Packing compassion between two slices of bread, Scott James, founder of Sandwich Party Sunday (SPS), is helping the local homeless population by providing handmade sandwiches on the last Sunday of every month.
A Rhode Island native-turned-Los Angeles resident James alongside friend Ashley were overwhelmed by the hungry homeless population in their new neighborhood back in April 2012 and decided to make sandwiches to support them. James says that “the feeling I got from that experience changed me,” adding, “from time to time we would [make and distribute sandwiches], but it was a struggle to make
SPS officially launched in January 2018 when James took leftover funds from a men’s bowling night to the grocery store. With $125.00 in his pocket, he bought the necessary supplies to feed his neighborhood. It was from there that he began seeking volunteers on Facebook. Thanks to friend Matt, SPS was quickly brought to the Ocean State and alongside James’ brother Justin and friend Pat, they spearheaded the first sandwich party in Rhode Island.
Primarily a source of PB&J sandwiches (with a few alternatives for those with nut allergies), the SPS crew and their volunteers make over 1,500 sandwiches between three locations in Rhode Island and Los Angeles. Then, they distribute them “anywhere we think we’ll find people who are hungry,” explains James. “We find people where they are rather than ask them to come to us.”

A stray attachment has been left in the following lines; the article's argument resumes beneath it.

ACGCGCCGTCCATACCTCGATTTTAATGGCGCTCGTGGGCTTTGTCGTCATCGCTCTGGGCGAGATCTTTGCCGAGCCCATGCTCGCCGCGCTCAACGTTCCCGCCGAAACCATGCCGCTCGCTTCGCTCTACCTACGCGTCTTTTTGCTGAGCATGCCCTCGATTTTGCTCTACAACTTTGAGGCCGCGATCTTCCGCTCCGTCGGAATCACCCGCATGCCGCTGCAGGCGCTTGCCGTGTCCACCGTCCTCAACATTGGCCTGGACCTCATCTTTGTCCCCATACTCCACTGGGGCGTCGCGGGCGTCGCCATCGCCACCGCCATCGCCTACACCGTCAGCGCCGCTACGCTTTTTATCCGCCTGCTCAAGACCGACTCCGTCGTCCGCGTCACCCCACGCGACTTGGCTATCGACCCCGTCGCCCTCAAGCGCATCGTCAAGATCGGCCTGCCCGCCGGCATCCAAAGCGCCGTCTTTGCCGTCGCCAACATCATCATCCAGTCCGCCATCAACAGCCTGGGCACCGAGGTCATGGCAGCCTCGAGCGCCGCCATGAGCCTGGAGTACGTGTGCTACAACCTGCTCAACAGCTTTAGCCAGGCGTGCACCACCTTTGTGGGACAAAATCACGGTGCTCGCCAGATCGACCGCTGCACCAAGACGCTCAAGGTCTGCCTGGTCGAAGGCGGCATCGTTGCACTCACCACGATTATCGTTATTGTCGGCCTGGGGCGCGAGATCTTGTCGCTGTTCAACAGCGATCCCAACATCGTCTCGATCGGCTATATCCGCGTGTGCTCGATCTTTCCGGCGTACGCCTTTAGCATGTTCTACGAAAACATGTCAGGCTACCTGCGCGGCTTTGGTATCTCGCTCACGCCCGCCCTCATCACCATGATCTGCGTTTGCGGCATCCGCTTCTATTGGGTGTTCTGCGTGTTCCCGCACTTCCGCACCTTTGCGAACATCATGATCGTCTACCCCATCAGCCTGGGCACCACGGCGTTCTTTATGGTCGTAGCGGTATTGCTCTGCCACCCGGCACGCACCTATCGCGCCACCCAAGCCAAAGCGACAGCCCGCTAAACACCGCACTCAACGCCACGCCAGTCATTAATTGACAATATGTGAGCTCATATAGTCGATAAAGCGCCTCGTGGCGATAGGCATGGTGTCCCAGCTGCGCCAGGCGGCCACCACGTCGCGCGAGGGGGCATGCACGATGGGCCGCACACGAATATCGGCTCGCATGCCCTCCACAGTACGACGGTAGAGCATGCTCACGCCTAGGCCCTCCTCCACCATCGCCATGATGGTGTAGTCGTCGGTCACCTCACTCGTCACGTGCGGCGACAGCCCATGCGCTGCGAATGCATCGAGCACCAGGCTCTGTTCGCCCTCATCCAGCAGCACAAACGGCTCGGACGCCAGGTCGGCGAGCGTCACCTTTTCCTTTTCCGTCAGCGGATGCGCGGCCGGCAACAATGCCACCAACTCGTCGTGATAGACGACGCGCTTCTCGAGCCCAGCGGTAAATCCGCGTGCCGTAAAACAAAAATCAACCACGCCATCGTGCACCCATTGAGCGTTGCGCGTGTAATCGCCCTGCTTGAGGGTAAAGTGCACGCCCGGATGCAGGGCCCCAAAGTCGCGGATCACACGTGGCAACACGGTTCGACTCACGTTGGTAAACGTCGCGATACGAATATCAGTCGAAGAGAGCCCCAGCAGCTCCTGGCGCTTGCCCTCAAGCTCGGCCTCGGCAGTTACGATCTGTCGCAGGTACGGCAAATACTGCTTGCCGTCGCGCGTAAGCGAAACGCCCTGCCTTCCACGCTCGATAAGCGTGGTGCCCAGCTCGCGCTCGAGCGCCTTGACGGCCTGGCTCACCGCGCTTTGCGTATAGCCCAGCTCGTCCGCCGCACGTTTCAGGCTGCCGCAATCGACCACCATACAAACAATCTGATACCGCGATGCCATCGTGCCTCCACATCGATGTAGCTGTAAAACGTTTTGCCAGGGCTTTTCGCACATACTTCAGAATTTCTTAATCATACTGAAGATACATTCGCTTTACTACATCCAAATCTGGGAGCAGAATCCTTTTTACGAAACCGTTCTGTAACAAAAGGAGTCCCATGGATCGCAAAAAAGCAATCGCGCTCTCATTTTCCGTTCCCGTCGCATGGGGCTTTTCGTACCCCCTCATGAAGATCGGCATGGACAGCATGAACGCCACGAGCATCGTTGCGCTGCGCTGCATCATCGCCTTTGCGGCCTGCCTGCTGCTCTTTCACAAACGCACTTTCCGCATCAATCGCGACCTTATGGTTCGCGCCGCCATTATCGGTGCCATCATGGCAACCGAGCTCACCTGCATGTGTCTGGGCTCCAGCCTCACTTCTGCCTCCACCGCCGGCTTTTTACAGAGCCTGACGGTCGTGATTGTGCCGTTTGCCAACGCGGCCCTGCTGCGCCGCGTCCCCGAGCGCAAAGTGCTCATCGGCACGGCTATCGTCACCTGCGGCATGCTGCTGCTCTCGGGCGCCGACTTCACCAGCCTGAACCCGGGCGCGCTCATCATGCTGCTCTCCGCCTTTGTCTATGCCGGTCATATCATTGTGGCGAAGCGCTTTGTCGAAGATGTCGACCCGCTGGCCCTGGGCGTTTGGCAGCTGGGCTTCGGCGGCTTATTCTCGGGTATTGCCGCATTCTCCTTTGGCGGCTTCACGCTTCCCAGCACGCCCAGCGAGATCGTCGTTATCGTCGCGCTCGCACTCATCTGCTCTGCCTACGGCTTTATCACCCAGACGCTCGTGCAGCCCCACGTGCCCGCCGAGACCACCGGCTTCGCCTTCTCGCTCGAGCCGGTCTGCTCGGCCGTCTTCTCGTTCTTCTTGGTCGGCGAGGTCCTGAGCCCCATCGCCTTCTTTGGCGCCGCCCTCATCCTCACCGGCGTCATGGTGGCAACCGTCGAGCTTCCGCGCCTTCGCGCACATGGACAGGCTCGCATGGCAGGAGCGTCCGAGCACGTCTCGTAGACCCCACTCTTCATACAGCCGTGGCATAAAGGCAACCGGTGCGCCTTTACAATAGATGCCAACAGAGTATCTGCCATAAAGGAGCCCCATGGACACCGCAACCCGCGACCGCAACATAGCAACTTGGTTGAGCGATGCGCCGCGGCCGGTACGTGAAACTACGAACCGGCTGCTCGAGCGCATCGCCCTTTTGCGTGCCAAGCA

Food donations come from local businesses like Arcadia Pizza in West Greenwich and Backyard Food Co. in Warwick, and sandwiches are made at Cellucci’s Martial Arts & Fitness Kickboxing in West Warwick. As for the local response, James states, “the reaction has been great. It’s been nothing but positive. I think having good energy and intention goes a long way.”
As for expansion, SPS is extending its helping hands to Atlanta, Georgia, and Tam- pa, Florida, in the coming weeks. They’re also looking for more volunteers and encourage those interested to send in their volunteer applications via their website. James and the rest of the SPS crew make it clear that they’re not giving handouts – they are “the community taking care of itself.”